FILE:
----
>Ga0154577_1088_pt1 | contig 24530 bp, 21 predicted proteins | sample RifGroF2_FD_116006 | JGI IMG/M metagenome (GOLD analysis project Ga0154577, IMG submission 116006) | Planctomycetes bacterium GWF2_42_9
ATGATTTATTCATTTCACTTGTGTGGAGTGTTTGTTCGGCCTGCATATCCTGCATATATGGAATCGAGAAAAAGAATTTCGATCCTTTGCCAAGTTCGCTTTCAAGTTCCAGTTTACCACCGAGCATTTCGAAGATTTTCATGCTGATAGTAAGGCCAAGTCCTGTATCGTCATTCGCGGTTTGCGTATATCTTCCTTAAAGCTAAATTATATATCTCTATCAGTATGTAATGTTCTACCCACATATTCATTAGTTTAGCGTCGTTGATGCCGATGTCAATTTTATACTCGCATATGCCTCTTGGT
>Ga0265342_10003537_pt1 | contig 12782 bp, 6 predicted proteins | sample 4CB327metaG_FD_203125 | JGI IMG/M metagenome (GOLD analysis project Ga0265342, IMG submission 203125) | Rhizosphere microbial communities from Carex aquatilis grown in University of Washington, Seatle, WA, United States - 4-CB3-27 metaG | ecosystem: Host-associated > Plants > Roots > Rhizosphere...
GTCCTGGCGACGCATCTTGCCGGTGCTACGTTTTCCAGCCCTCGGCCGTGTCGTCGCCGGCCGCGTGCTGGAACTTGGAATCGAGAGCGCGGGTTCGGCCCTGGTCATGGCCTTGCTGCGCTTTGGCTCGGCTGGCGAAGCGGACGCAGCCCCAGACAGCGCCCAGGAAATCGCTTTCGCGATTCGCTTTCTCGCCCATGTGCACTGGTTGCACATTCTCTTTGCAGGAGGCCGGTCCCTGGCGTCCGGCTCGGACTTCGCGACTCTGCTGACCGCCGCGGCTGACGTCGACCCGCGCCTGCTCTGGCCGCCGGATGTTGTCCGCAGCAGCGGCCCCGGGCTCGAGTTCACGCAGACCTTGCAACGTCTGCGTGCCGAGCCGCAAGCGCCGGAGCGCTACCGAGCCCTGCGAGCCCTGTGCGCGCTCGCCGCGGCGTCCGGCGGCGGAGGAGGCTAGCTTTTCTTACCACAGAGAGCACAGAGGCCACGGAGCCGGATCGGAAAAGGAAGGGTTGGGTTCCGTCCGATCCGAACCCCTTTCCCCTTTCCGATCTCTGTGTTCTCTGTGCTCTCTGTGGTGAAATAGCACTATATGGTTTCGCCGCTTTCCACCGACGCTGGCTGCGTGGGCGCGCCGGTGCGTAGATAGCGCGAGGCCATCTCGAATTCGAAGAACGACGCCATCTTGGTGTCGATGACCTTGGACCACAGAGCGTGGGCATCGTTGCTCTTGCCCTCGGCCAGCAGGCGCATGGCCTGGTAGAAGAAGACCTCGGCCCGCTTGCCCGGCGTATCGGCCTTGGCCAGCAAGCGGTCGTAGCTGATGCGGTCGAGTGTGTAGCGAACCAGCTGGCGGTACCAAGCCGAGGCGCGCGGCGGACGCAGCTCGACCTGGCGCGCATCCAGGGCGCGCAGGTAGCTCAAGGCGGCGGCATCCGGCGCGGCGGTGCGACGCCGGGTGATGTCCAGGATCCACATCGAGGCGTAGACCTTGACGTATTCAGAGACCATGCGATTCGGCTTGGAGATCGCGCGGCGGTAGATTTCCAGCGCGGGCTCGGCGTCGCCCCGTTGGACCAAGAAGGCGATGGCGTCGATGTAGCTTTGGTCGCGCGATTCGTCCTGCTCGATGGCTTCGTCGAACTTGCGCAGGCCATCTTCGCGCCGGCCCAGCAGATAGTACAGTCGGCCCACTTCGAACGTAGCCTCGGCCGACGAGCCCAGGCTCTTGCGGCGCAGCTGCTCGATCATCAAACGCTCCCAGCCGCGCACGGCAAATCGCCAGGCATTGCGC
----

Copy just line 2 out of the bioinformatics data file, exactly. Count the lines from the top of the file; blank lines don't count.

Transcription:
ATGATTTATTCATTTCACTTGTGTGGAGTGTTTGTTCGGCCTGCATATCCTGCATATATGGAATCGAGAAAAAGAATTTCGATCCTTTGCCAAGTTCGCTTTCAAGTTCCAGTTTACCACCGAGCATTTCGAAGATTTTCATGCTGATAGTAAGGCCAAGTCCTGTATCGTCATTCGCGGTTTGCGTATATCTTCCTTAAAGCTAAATTATATATCTCTATCAGTATGTAATGTTCTACCCACATATTCATTAGTTTAGCGTCGTTGATGCCGATGTCAATTTTATACTCGCATATGCCTCTTGGT